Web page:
SACRAMENTO, Calif. -- Convenience retailers in San Francisco and other communities throughout the Bay Area are on edge as lawmakers are poised to vote on several ordinances—most focused on flavor bans and, more specifically, menthol-flavored cigarettes—over the next month, according to officials with the California Independent Oil Marketers Association (CIOMA).
The counties of Contra Costa and San Francisco, as well as the cities of Oakland, San Leandro and Los Gatos, Calif., have introduced several tobacco-related pieces of legislation,
There are quite a few proposed ordinances in the Bay Area that “include things like menthol bans, flavored-tobacco bans, vape-oil bans and some even ban 18- to 21-year-olds from working at a location that sells tobacco,” said Ryan Hanretty, executive director of CIOMA. “Each local government has a different, albeit similar, proposal to ban the sale of some tobacco products and other rules.”
Hanretty told CSP Daily News that there are also zoning restrictions included that will dictate where stores can be located.
Here’s a list of vote dates:
- Contra Costa Board of Supervisors votes on May 23.
- San Francisco Board of Supervisors votes as early as May 24.
- San Leandro City Council votes on June 5 (and possibly as early as May 22).
- Oakland City Council votes on June 6.
“As an immigrant and business owner, I am deeply concerned by this attack on convenience stores and retailers like me,” said Sanjiv Patel, a convenience-store owner in Oakland, Calif. “I am just a local, small-business owner trying to achieve the American dream here in California.”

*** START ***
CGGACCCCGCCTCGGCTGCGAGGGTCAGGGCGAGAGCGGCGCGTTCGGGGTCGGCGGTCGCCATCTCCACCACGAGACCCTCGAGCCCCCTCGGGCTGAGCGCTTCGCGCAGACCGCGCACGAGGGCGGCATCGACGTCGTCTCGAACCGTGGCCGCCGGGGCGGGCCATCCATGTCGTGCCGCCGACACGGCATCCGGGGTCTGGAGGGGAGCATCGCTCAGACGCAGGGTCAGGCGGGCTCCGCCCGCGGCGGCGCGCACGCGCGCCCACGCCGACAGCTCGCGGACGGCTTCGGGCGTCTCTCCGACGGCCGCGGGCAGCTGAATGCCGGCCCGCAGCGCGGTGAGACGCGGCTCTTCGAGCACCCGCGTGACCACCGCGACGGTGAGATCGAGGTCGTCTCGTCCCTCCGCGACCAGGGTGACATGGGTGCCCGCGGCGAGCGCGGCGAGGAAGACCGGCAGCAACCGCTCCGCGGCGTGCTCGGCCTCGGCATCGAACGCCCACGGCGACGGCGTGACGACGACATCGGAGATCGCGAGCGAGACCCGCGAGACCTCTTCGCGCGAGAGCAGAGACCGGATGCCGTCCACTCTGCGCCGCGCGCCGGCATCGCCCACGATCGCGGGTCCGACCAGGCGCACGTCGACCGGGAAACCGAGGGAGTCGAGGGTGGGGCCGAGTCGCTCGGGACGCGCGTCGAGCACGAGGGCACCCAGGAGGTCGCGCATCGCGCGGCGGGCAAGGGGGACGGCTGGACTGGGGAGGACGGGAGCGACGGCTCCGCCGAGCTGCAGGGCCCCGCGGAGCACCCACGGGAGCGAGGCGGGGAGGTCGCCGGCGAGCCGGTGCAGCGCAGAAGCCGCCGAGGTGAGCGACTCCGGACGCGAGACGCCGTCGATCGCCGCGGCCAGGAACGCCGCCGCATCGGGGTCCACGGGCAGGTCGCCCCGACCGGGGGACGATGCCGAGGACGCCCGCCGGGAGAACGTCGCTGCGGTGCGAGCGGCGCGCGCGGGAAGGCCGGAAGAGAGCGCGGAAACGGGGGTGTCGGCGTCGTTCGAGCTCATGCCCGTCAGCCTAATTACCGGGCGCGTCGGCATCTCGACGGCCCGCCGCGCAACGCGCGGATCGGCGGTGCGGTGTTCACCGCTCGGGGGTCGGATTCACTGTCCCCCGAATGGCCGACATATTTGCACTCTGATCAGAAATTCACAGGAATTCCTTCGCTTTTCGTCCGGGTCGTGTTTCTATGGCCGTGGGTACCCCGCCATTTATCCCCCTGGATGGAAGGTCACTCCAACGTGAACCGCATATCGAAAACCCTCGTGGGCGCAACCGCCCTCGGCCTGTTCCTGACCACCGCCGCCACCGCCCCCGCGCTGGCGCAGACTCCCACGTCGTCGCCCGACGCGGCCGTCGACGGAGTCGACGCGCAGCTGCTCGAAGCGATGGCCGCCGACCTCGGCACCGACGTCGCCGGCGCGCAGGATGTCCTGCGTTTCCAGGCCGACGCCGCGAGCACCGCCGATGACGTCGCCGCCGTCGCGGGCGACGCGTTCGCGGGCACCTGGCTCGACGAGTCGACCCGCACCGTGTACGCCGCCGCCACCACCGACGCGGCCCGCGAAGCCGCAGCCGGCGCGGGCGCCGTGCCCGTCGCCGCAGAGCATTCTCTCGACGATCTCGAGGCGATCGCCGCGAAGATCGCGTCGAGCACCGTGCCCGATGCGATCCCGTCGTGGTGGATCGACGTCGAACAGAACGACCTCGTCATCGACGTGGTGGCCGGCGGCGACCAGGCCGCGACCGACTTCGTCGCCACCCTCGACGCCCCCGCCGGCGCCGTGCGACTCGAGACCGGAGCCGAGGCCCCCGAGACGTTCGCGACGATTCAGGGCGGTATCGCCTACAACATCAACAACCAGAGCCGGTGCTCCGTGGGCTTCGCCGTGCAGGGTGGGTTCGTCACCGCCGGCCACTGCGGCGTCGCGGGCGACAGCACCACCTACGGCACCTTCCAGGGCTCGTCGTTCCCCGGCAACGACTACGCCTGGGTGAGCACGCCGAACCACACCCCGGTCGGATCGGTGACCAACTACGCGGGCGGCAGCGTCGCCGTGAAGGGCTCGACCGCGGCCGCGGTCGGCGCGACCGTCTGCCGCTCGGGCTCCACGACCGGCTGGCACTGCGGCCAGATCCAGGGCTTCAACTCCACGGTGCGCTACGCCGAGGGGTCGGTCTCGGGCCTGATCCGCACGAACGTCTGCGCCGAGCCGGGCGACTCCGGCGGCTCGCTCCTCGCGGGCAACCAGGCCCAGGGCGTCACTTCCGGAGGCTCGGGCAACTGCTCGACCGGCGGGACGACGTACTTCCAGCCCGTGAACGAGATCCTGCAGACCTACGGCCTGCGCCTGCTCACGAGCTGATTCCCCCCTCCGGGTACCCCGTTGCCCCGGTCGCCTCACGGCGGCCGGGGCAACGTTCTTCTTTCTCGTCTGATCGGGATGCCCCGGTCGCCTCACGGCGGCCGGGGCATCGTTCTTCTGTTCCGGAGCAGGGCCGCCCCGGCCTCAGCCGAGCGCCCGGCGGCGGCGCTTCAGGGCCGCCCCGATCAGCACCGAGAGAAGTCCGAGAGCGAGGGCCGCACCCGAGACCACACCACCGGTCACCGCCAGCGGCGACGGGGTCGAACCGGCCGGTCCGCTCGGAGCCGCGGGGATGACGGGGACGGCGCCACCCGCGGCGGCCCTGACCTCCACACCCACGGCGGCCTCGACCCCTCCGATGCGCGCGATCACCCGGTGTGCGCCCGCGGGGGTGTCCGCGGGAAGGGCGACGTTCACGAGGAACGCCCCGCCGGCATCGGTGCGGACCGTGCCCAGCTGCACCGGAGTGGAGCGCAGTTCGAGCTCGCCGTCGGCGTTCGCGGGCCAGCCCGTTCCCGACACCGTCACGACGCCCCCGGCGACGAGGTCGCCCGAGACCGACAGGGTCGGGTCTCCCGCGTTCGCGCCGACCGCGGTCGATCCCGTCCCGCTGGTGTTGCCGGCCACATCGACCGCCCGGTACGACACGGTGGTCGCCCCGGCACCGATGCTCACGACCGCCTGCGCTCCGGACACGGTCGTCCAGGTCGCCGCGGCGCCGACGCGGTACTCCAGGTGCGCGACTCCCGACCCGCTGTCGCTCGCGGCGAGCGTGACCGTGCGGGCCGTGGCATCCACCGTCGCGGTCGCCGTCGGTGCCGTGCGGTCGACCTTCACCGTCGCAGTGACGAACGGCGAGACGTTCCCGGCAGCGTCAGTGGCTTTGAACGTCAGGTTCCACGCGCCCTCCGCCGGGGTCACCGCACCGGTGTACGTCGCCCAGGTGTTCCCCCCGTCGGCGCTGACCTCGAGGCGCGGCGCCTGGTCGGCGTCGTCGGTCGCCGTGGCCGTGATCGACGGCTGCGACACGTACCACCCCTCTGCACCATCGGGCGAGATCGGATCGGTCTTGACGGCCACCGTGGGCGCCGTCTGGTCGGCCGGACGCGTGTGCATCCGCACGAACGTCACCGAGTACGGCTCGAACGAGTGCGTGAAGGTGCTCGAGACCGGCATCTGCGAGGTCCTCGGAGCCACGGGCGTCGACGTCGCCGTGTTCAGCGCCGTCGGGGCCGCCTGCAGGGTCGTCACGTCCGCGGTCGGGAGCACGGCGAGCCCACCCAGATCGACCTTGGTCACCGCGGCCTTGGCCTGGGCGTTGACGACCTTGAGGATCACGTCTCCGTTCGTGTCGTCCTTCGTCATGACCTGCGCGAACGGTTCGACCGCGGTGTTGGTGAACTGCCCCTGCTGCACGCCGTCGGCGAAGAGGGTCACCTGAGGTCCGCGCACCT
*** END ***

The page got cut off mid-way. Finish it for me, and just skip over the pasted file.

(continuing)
“Convenience-store owners operate on slim margins and rely on high-volume foot traffic,” said retailer Dee Dhaliwal, owner of Dhaliwal & Associates, Pleasanton, Calif. “Tobacco-ban ordinances would force the closure of hundreds of locations throughout the Bay Area and put thousands of people out of work.”
Organizations that advocate for the local bans say the new restrictions would help prevent the sale of tobacco to minors. CIOMA officials said that's not so. California restricts the sale of tobacco products to persons under the age of 21 and imposes heavy fines on retailers that violate the law. To bolster their position, CIOMA officials point to a 2016 study by the U.S. Food and Drug Administration that said the vast majority of youth under the age of 17 obtain tobacco products from “social sources,” including older friends, adult siblings and parents.
“CIOMA members operate in accordance to the law and often stage their own internal sting operations to ensure that their employees are not selling tobacco products to anyone under the age of 21,” Hanretty said. “Local ordinances proposed in several Bay Area cities and counties aren’t about protecting youth from tobacco products. They are about scoring headlines and political points at the expense of family- and minority-owned businesses that serve their local communities.”